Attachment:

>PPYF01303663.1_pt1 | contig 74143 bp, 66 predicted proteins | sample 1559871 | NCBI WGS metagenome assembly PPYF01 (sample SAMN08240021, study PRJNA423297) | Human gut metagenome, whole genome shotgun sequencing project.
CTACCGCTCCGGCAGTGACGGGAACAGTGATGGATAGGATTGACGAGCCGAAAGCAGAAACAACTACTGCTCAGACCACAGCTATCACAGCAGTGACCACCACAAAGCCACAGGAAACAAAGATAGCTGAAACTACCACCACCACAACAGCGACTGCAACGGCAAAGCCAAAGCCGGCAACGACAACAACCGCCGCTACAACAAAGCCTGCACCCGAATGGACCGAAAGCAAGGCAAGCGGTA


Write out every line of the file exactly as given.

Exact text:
>PPYF01303663.1_pt1 | contig 74143 bp, 66 predicted proteins | sample 1559871 | NCBI WGS metagenome assembly PPYF01 (sample SAMN08240021, study PRJNA423297) | Human gut metagenome, whole genome shotgun sequencing project.
CTACCGCTCCGGCAGTGACGGGAACAGTGATGGATAGGATTGACGAGCCGAAAGCAGAAACAACTACTGCTCAGACCACAGCTATCACAGCAGTGACCACCACAAAGCCACAGGAAACAAAGATAGCTGAAACTACCACCACCACAACAGCGACTGCAACGGCAAAGCCAAAGCCGGCAACGACAACAACCGCCGCTACAACAAAGCCTGCACCCGAATGGACCGAAAGCAAGGCAAGCGGTA